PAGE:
Most Under-Hyped Research: 21Nails, 21 vulnerabilities in Exim, the Internet’s most popular mail server.
  • Best Server-Side Bug: Orange Tsai, for his Microsoft Exchange Server ProxyLogon attack surface discoveries.
  • Most Epic Fail: Microsoft, for their failure to fix PrintNightmare.
  • Best Song: The Ransomware Song by Forrest Brazeal
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Last Week’s Security news: Serious Sam in Metasploit, PetitPotam, Zimbra Hijack, Joint Advisory TOP30 CVEs

Hello everyone! Last Week’s Security News, July 26 – August 1.

Serious Sam in Metasploit

Last week I talked about the Serious Sam vulnerability (CVE-2021-36934), also known as HiveNightmare. The name HiveNightmare comes from the fact that Windows stores its registry data in a small number of proprietary database files called hives. Due to mismanagement of SAM and SYSTEM hives in Windows 10, it is possible for an unprivileged user to read those files and then, for example, extract the account password hashes. An exploit for this vulnerability is now available in Metasploit and it will be much easier for attackers to exploit this vulnerability. The issues is still under investigation by Microsoft and a patch is not currently available, only the list of vulnerable OS versions, however a workaround has been provided.

PetitPotam

At the beginning of last week, PetitPotam (Little Hippo) attack made a lot of noise. It could force remote Windows systems to reveal password hashes that could then be easily cracked.

“The PetitPotam bug is tied to the Windows operating system and the abuse of a remote access protocol called Encrypting File System Remote Protocol (MS-EFSRPC). The protocol is designed to allow Windows systems to access remote encrypted data stores, allowing for management of the data while enforcing access control policies. […]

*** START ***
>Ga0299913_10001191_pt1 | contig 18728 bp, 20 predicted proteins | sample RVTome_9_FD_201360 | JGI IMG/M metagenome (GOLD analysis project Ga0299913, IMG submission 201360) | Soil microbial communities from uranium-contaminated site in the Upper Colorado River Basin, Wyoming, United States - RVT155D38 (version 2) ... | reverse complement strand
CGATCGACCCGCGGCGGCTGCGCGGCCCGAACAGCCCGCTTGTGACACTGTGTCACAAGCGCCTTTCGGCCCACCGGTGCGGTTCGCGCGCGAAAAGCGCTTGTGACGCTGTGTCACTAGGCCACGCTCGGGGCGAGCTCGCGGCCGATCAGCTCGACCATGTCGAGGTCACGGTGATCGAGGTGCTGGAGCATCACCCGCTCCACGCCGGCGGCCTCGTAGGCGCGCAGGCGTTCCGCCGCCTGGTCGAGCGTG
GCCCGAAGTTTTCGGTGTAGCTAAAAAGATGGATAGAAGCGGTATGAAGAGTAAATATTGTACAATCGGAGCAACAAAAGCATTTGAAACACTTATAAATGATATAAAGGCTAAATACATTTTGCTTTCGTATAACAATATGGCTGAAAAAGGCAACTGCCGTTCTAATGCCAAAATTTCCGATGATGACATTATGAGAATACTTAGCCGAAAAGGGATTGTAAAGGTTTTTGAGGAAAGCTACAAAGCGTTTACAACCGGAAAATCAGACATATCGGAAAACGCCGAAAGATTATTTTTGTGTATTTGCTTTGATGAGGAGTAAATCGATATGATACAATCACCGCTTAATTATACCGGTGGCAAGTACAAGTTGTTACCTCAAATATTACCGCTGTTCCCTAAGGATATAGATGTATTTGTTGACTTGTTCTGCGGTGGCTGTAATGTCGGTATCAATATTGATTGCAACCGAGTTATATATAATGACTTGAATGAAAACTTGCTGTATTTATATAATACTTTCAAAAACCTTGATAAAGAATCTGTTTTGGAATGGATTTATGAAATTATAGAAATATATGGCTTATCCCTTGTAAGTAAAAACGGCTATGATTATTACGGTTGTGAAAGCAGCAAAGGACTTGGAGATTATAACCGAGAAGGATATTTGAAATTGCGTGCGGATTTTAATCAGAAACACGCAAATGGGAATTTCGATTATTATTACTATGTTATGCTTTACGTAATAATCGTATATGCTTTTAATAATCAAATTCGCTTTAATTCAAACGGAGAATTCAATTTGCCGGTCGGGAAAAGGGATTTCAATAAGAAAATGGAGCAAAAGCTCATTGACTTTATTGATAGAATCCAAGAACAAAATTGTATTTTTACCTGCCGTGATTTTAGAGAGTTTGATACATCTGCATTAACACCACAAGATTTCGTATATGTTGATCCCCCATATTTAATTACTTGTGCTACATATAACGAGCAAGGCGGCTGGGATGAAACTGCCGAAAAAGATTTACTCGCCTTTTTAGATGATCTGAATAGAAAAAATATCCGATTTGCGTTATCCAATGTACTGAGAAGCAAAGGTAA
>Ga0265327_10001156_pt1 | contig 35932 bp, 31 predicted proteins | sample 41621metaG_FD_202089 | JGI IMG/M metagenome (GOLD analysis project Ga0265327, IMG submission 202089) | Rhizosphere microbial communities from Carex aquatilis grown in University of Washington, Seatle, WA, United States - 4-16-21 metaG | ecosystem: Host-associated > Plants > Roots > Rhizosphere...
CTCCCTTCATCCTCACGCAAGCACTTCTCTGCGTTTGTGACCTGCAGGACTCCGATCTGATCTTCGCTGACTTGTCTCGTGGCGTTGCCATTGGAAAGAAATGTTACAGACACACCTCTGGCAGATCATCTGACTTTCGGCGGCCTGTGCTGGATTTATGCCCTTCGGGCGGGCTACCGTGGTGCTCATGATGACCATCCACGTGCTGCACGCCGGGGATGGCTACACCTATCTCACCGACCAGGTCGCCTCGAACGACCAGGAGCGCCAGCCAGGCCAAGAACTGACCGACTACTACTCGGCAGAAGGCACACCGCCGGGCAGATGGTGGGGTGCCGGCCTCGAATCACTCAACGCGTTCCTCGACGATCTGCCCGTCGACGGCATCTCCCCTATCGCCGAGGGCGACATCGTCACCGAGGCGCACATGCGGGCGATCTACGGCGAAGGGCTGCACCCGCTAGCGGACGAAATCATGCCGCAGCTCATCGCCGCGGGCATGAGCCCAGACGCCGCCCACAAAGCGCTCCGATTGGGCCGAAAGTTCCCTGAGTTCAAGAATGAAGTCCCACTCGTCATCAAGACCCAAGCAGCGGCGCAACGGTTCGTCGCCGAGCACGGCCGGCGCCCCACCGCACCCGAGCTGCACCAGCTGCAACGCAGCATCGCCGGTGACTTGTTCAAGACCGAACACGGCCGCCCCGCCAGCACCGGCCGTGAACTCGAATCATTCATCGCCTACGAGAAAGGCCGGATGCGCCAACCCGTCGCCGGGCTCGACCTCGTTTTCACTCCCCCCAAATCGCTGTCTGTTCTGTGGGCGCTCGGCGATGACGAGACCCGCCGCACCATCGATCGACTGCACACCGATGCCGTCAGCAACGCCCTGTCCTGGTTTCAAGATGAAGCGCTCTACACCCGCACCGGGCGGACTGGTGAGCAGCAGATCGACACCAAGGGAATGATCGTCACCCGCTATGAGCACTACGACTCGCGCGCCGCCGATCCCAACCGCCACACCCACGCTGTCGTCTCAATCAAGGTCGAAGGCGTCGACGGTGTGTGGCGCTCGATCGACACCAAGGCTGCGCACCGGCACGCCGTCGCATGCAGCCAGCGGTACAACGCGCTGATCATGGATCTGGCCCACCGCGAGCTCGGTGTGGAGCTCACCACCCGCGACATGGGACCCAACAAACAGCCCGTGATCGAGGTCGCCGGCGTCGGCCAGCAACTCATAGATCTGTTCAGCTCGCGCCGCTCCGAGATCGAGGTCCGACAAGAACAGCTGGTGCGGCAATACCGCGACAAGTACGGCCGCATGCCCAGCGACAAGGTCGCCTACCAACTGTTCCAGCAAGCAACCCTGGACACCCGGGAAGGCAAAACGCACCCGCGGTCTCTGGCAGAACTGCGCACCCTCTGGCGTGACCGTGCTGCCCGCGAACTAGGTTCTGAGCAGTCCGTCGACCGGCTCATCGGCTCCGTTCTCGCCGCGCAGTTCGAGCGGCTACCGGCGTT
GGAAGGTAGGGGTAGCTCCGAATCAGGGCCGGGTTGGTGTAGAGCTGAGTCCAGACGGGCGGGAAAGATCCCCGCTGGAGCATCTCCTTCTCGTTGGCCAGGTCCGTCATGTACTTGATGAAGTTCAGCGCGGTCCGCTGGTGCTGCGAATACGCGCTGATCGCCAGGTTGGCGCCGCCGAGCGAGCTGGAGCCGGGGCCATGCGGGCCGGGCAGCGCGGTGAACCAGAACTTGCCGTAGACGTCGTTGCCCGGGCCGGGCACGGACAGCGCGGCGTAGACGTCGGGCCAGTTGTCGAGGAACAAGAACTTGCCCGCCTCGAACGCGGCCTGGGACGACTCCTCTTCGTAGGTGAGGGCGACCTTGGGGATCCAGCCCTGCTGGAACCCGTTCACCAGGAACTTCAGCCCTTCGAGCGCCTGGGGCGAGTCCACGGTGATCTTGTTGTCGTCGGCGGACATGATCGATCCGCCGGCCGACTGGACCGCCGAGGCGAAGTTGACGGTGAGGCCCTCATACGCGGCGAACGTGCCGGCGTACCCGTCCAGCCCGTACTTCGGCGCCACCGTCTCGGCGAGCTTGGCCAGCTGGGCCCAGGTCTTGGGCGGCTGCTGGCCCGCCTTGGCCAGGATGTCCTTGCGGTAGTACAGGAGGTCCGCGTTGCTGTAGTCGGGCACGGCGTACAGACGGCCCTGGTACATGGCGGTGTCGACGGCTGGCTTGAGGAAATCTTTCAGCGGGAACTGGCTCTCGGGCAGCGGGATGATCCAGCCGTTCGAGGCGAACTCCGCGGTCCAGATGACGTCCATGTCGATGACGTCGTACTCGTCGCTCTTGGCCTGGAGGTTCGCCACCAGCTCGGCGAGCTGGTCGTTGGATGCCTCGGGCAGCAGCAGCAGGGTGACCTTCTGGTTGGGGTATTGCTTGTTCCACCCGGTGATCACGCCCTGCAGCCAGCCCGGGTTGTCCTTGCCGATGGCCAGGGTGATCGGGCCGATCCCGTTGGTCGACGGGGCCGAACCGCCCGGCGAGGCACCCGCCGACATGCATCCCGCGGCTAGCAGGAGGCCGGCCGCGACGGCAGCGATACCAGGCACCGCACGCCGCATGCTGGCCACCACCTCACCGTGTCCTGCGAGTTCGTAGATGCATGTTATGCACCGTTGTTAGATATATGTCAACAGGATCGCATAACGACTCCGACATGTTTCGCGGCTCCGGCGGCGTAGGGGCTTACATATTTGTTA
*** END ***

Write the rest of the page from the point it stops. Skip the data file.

The PetitPotam PoC is a form of manipulator-in-the-middle (MitM) attack against Microsoft’s NTLM authentication system. Next, an attacker uses the file-sharing protocol Server Message Block (SMB) to request access to a remote system’s MS-EFSRPC interface. According to [security researcher Gilles Lionel], this forces the targeted computer to initiate an authentication procedure and share its authentication details via NTLM.

In response to the public availability of the PoC, Microsoft was quick to respond, outlining several mitigation options. For starters, Microsoft recommends disabling NTLM authentication on Windows domain controllers. It also suggests enabling the Extended Protection for Authentication (EPA) feature on AD CS services.”

But there won’t be any special fix. Microsoft: “PetitPotam is a classic NTLM Relay Attack, and such attacks have been previously documented by Microsoft along with numerous mitigation options to protect customers.”

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How to fix “Nessus failed to load the SSH private key” error?

If you are using Nessus to scan Linux hosts and authenticate by key, you may encounter this problem.